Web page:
Thursday, February 8, 2007

War, Bad. Troop Increase, Good.

Here’s the quickest argument I can muster as for why Bush’s move to increase the current troop levels is the right thing to do. I am not talking about the original reasons for the War, but the Iraq War of today, February 8, 2007. Therefore, it takes as assumed the mistakes and general ineptitude of the War thus far. I invite comments from any reader, as no doubt many will disagree.

1) The goal in Iraq is twofold: A. To have a country ruled by its own people via a government that respects the natural and civil rights of its people while maintaining an internationally recognized state (with stable boundaries, population, and interaction with other states). In order for this to occur, the citizens must acknowledge, respect, and participate in their government. B. To achieve A with the least amount of harm to everyone. This includes removing US troops—if there are troops there, someone’s in danger, be they American, Iraqi, or otherwise.

2) As of today, Iraq is further from the goals stated in 1 than when US invaded in March 2003. There is one central reason: lack of security. In order for a state to become stable, it must be safe. Here safe refers to two things. A. Secure in one’s everyday outside-the-home affairs such as going to work, shopping, etc. B. Secure in one’s personal liberties, including freedom to worship any god in anyway one pleases.

Iraq, then, has thus far failed to reach 1 because of 2.

3) The main reason why Iraq is not secure is due to a relatively small number of extremist militants, Shiite and Sunni, who are fighting each other as well as foreign troops via methods that implicate civilians’ well-being. This violates 2. Quite simply, then, the increase of troops—so long as its goal is to eliminate these extremist factions and so long as the troops leave once this is accomplished—will provide the security (at least in Baghdad) that is a necessity for the country to be successful.

One way to see the current situation in Iraq is that there are three possible courses of action to take. One is to keep everything as is, which is obviously unacceptable; two is to increase the troop level; and three is to begin removing troops from Iraq. The following are reasons why a pullout is less likely to succeed than a troop increase.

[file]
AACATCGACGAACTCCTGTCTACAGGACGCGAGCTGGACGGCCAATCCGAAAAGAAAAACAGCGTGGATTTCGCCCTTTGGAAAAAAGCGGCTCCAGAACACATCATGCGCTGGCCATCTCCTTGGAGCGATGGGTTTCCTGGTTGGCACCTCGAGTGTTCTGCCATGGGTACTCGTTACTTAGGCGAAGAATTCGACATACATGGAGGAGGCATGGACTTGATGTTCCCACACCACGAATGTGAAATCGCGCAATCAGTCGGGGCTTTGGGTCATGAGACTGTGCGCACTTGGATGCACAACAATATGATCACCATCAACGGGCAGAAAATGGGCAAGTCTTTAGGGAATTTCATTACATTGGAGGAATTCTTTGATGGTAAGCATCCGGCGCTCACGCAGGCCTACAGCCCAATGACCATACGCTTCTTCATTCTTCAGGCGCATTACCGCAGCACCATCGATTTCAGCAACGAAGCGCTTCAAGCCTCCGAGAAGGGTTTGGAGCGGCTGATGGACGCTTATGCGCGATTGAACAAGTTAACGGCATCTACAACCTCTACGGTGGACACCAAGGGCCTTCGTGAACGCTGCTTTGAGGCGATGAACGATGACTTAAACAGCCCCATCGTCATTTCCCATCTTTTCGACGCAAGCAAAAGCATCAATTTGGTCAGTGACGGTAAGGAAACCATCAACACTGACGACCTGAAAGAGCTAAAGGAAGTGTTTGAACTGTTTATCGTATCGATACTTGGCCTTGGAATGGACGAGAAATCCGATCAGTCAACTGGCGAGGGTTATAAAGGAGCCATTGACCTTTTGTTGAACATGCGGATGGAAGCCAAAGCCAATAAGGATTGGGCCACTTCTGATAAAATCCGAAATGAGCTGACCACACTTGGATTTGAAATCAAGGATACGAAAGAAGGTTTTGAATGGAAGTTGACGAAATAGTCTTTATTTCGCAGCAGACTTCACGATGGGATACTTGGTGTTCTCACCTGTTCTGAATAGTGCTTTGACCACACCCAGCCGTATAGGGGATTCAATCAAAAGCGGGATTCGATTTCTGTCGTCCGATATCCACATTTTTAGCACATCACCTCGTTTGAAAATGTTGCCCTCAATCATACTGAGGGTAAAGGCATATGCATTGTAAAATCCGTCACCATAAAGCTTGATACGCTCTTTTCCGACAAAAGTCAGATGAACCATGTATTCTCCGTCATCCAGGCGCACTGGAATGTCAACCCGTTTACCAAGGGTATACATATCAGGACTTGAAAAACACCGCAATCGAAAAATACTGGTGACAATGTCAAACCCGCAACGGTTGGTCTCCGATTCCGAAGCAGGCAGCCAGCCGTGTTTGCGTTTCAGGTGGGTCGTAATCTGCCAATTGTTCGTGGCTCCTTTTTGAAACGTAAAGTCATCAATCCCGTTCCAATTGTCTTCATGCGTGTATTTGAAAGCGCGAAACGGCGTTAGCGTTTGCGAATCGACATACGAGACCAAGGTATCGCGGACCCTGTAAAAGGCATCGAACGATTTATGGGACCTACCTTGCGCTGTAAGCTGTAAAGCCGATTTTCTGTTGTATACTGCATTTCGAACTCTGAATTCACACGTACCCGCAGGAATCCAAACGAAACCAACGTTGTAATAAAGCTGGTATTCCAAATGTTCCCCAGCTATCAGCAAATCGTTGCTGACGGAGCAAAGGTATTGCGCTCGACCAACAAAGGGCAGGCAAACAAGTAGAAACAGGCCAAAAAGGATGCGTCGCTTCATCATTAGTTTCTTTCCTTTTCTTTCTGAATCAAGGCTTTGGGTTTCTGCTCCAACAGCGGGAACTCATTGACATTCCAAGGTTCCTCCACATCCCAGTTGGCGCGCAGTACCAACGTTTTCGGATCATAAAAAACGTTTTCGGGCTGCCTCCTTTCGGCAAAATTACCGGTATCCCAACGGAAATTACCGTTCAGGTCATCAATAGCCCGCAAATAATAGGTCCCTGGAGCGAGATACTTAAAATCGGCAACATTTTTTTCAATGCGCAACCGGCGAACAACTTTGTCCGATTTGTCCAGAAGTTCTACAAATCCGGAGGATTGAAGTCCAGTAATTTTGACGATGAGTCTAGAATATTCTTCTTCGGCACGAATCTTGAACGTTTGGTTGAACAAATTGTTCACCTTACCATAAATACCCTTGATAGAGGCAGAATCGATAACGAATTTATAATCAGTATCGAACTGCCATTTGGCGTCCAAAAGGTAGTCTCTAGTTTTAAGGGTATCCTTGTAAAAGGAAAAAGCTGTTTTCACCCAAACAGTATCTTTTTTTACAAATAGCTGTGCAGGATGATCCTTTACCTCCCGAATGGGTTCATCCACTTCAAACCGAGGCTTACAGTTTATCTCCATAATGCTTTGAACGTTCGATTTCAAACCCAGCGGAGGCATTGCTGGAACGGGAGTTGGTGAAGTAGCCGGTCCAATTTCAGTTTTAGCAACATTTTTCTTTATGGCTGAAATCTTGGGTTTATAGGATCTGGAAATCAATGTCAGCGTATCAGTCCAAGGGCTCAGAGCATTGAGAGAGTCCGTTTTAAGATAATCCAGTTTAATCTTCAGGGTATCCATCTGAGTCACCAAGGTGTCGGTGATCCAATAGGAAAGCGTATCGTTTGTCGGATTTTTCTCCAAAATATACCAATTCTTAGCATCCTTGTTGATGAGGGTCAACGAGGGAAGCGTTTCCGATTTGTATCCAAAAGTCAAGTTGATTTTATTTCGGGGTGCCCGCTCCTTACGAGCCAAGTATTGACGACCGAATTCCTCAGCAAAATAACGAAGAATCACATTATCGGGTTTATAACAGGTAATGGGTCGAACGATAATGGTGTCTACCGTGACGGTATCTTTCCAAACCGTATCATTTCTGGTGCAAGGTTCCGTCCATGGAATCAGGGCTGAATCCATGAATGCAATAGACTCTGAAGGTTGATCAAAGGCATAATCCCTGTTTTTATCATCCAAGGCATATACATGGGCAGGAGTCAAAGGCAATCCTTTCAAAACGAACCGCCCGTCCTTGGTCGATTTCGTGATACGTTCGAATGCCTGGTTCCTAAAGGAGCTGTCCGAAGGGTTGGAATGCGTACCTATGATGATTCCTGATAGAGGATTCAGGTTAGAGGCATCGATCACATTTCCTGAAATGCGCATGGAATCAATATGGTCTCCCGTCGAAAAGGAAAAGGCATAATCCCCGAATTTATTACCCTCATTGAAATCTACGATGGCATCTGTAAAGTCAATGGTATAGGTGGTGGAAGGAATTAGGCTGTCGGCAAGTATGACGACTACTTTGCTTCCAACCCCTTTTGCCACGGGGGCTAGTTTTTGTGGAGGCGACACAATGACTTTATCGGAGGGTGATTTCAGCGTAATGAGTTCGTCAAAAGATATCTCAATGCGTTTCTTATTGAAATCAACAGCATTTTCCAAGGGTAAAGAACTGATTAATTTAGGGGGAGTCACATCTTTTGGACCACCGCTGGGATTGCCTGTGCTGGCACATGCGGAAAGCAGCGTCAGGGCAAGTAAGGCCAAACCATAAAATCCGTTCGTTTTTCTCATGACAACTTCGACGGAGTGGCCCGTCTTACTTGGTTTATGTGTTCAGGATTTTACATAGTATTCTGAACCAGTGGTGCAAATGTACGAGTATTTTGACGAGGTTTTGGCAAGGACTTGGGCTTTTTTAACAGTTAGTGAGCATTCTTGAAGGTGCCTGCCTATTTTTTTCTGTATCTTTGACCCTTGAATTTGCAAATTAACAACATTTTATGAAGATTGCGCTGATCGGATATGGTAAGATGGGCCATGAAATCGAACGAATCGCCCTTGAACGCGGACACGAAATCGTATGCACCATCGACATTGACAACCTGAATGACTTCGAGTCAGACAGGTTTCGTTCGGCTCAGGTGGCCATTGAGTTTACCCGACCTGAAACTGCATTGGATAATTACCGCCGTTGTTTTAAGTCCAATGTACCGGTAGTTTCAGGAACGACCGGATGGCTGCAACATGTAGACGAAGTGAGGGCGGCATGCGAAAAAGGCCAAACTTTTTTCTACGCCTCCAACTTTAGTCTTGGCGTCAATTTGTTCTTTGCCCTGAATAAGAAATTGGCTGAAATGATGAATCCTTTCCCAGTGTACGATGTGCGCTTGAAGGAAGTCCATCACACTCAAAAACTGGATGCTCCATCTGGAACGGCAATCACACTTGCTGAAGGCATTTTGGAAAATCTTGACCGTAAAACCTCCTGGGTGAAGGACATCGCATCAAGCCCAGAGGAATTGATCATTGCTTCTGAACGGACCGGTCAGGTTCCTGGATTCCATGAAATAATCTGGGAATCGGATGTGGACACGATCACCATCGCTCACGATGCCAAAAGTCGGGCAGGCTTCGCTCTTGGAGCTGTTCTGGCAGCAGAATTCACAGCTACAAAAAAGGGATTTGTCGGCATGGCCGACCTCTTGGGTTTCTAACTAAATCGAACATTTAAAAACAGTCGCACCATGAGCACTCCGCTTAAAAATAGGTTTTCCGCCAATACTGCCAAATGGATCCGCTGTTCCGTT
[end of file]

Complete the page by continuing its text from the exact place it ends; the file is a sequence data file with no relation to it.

4) The congress people who have passed resolutions against the troop increase and are advocating a pullout have failed to fully map out their idea. Even in the State of the Union rebuttal, Jim Webb of Virginia focused on the failure of the War but could not muster an explanation as to how exactly the troop pullout would work.

5) If we take both possibilities to extremes, we see yet another reason why the increase is more sensible. If the troop increase fails, the worst case scenario is that Iraq will continue to look as it does today—which is not good, but better than the alternative, described in 6—and we can always revert to the pullout plan.

6) Following the rationale behind the proposal for a troop pullout: the US and other foreign officials would train Iraqi officers and proceed with non-military assistance (meaning money and political advice). However, without a US troop presence enforcing at least some semblance of order, and considering the general ineptitude of the Iraqi forces, the extremist factions that are currently terrorizing civilians every day will gain more ground—which is hard to imagine, considering there’s already a full-scale Civil War as we speak—and remove any possibility of achieving security. Also, because of the unpopularity of the War, it would be politically impossible to return troops to the area; therefore it would be nearly impossible even to attempt the fix the situation, except perhaps through international means (which would be a good thing and a fair critique to my argument, as in: taking out troops would be better because as everything devolves into chaos the international community would have to step in; but the amount of deaths before international intervention makes this idea a grisly prospect).

The main problem with the argument is this: why should we trust the administration and its decision-makers when everything they’ve done thus far has failed time and again? Well, for one, we don’t have much of a choice. After all, we as a nation voted them (either directly or indirectly) into the positions they currently hold. Secondly, there has been a change in leadership from Secretary of Defense Robert Gates to Gen. David H. Petraeus. Thirdly, the War’s unpopularity has reached a level so high that all the decision-makers simply have to succeed in this endeavor—their political careers rely on it.

The major goal is to end the Iraq War as quickly as possible. There are too many tragic, avoidable deaths occurring every day. Unfortunately, the most effective way to end the War is counter-intuitive. It require more soldiers, with more guns, and therefore more death. But this is a bridge we must cross in order to reach an independent, safe, fully functioning Iraqi state.